Aside from that, I don't like the generality of the brand.  Being lumped in with a franchise seems pretty bland to me.  I might not be making as much money as some CF facility owners right now, but maybe I will someday.  I can tell you this though, none of my students will be making any trips to the emergency room or not be able to tie their shoes when they're forty on my account.

That's just my opinion.  Do what makes you happy.  There is no right or wrong of it, just consequence of choice.

Godspeed brother!
 

kris

More than 300 posts
Winter coming and a huge storm let me without Internet connection, and would like to end this Crossfit post.

@ Russell, no worries, I understood perfectly your " female..." and you make me laught, so realistic, I don't have any " gender " problems, but this is me, " SF forum for ladies and gents ".

@ Joe, for the SF certifications test, 100/5 mn, my mistake, not " low volume " high volume, and " high intensity " ?, could be? but a good technique must be kept till the last one. So it is possible to keep a good technique with hight volume and intensity. That's right, injury prevention and play the game safe come first, and why I am involve in this post. Because " Crossfit " is very safe with a multi skilled Coach, this is the main problem of Crossfit, find the Coach. ( not only Crossfit...)

@ All, Crossfit is not new, just the trademark of " circuit training " .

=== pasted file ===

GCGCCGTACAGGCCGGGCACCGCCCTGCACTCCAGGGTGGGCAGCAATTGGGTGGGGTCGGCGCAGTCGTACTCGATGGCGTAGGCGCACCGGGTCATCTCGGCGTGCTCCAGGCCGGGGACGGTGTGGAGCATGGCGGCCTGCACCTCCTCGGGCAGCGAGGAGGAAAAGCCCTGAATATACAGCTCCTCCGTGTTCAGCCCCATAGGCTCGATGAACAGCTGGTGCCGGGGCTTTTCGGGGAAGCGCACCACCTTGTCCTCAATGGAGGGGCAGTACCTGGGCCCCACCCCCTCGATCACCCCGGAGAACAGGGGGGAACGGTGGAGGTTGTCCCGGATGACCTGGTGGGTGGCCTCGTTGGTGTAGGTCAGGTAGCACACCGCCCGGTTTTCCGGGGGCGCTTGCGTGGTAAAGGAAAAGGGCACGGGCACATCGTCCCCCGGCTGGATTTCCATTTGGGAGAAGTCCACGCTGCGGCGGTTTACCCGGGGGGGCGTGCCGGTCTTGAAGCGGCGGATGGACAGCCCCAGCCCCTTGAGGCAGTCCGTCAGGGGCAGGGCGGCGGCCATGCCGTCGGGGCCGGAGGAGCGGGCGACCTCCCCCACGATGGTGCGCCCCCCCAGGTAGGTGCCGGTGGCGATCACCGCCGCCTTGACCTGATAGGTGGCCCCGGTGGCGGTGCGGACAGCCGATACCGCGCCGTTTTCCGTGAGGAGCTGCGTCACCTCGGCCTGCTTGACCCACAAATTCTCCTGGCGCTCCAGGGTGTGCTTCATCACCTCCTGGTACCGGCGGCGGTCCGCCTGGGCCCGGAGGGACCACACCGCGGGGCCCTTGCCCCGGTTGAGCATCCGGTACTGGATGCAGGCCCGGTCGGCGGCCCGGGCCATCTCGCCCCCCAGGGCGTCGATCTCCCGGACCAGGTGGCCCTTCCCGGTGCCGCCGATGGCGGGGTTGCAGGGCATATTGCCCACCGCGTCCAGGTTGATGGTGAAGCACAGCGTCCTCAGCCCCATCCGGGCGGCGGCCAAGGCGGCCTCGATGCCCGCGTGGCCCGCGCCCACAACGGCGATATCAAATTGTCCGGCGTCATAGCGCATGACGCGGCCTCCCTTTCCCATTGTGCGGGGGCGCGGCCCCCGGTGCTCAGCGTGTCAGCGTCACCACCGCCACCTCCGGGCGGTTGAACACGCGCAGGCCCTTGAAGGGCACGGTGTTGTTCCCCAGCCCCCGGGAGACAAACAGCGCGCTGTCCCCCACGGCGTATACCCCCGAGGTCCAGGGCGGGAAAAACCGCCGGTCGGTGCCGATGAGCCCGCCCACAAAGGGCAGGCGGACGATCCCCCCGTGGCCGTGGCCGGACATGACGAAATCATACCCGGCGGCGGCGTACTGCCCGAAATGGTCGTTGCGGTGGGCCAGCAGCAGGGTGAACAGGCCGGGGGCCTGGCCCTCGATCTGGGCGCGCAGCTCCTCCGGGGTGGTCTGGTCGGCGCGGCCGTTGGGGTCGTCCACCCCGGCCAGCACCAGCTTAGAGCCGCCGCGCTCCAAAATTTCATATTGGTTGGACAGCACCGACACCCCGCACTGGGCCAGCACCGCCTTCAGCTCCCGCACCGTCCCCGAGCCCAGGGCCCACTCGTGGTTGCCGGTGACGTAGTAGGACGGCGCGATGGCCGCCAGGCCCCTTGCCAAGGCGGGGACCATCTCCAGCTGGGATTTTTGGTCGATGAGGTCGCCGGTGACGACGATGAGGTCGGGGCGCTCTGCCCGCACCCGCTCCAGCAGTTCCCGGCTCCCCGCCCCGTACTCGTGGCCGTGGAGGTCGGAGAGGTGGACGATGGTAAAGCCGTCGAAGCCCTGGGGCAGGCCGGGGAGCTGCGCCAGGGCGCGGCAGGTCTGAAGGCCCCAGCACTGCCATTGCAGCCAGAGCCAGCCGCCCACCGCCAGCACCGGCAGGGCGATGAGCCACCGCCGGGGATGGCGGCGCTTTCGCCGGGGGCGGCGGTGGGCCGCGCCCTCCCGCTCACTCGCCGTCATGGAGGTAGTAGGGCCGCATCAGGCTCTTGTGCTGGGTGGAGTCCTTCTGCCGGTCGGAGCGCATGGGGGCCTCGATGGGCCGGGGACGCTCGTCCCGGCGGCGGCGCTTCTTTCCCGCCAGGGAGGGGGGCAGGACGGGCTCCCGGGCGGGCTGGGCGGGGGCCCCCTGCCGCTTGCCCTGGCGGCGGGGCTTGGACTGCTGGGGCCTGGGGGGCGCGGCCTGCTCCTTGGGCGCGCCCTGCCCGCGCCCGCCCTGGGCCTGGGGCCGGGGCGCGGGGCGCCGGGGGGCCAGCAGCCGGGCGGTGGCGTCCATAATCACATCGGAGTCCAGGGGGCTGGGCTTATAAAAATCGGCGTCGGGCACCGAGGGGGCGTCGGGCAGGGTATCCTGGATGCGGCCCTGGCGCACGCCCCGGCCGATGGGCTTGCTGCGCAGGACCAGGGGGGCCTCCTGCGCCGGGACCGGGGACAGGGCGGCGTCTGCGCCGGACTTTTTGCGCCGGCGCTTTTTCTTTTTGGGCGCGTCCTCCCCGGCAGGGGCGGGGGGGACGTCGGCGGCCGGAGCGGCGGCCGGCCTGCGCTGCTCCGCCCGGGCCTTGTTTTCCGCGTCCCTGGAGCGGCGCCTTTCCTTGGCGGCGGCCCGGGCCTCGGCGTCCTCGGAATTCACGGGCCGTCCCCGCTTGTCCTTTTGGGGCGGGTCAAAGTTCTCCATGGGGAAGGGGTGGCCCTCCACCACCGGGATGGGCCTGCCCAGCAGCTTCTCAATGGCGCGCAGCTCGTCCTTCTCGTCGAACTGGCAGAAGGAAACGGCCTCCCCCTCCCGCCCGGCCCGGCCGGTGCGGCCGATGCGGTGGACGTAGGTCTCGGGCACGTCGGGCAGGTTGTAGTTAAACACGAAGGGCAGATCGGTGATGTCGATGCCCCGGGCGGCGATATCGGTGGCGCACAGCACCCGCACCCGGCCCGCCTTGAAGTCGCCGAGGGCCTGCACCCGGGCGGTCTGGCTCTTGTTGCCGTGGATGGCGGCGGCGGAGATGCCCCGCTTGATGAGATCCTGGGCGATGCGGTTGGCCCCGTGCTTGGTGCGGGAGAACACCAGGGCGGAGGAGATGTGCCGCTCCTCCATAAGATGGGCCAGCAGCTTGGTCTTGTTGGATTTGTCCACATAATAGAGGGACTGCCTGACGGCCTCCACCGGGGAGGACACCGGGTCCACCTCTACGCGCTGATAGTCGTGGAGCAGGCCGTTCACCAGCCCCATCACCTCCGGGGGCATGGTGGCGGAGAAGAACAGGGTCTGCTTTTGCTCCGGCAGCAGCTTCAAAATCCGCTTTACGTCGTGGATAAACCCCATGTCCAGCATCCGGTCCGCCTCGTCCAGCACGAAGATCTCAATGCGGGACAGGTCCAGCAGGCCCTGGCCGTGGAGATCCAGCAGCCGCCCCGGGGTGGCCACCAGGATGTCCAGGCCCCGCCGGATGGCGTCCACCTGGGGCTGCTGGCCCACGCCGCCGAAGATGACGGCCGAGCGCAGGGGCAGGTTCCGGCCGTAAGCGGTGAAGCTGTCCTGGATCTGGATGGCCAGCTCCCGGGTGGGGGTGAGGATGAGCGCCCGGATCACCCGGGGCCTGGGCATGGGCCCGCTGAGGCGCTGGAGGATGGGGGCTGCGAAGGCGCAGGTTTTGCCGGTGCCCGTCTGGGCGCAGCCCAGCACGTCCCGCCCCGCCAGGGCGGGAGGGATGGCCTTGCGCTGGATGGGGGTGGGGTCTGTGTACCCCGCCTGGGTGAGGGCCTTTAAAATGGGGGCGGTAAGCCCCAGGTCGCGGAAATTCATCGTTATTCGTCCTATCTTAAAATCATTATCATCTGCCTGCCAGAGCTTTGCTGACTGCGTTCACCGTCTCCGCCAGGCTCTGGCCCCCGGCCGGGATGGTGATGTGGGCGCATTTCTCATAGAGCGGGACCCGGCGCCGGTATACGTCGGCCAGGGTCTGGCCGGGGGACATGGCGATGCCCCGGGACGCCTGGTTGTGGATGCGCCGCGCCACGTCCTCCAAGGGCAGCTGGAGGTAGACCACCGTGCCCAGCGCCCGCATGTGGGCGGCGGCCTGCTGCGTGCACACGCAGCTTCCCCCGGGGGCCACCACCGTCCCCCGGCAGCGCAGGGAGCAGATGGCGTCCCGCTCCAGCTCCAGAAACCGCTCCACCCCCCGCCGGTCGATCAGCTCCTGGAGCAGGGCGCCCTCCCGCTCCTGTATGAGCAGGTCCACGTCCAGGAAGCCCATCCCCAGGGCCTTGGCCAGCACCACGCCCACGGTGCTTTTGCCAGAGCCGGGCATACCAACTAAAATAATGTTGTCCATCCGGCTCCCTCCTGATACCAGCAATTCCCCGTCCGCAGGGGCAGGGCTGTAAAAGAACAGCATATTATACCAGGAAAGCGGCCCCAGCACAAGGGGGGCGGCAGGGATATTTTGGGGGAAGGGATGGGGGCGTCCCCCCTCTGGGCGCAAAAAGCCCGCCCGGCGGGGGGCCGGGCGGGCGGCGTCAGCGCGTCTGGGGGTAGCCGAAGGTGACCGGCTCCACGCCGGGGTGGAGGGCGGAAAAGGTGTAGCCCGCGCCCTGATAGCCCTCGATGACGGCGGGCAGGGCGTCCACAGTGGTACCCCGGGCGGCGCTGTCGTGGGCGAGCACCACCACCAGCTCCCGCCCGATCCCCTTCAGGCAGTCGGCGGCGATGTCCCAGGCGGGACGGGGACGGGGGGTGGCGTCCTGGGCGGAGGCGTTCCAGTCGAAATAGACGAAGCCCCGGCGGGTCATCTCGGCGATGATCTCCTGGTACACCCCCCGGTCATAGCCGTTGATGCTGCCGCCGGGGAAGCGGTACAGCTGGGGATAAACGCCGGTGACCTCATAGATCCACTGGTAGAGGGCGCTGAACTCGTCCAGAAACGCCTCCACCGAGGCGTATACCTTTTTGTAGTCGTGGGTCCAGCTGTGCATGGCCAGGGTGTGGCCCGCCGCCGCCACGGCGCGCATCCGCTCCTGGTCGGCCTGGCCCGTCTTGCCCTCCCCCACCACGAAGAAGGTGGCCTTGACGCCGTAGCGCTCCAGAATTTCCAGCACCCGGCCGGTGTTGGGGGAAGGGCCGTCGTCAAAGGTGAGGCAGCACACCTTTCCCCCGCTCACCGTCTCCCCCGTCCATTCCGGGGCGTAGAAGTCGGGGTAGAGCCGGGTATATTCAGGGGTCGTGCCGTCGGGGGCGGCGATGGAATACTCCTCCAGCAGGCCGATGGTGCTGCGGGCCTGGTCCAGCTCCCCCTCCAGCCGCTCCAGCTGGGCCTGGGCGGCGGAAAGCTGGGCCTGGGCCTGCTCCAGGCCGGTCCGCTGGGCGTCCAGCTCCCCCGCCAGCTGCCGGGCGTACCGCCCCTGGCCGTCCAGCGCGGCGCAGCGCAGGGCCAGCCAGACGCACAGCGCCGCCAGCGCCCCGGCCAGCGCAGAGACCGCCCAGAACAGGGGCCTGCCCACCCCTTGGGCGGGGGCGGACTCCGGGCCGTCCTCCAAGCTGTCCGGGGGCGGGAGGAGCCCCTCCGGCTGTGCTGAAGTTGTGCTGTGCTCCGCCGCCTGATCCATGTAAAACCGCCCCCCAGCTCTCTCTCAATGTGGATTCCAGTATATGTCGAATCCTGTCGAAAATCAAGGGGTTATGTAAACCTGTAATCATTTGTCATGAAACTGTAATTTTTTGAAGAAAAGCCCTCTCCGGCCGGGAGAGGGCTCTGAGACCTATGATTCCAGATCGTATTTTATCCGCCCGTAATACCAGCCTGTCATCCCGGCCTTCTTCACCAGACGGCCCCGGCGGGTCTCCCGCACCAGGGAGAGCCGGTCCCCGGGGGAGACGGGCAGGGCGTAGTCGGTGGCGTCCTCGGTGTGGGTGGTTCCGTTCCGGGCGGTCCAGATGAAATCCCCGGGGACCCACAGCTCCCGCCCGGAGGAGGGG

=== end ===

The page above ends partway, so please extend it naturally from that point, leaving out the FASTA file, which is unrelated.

Same for : HITT for The Marine Corps ( a wonderful website ! ), StrongFirst for Hardstyle from Pavel and .. for stronglast. Marketing is everywhere,..

 

 
 

HerrMannelig

More than 300 posts
Because ” Crossfit ” is very safe with a multi skilled Coach, this is the main problem of Crossfit, find the Coach. ( not only Crossfit…)
The role of the Crossfit coach is therefore not to implement or teach Crossfit, but to fix Crossfit.

Crossfit is not a "good" thing.

There are some things which benefit greatly from personal instruction because of the complexity involved, or because one does not know oneself well enough (ie, most people do not have body awareness and cannot assess improper movements at all in themselves), but Crossfit, as officially and publicly presented, is dangerous and useless as it is.

Crossfit, Inc is legally a company and licenses its name for a fee. It is not a public domain concept. As such, any opinion on it, must be on it, not on a general concept. Otherwise, it is as vague as "fitness" or "bodybuilding" or "strength training".

What people want Crossfit to be, or what people do under the name, and the general idea of its goals are not bad, but Crossfit itself...well, it is not so favourable.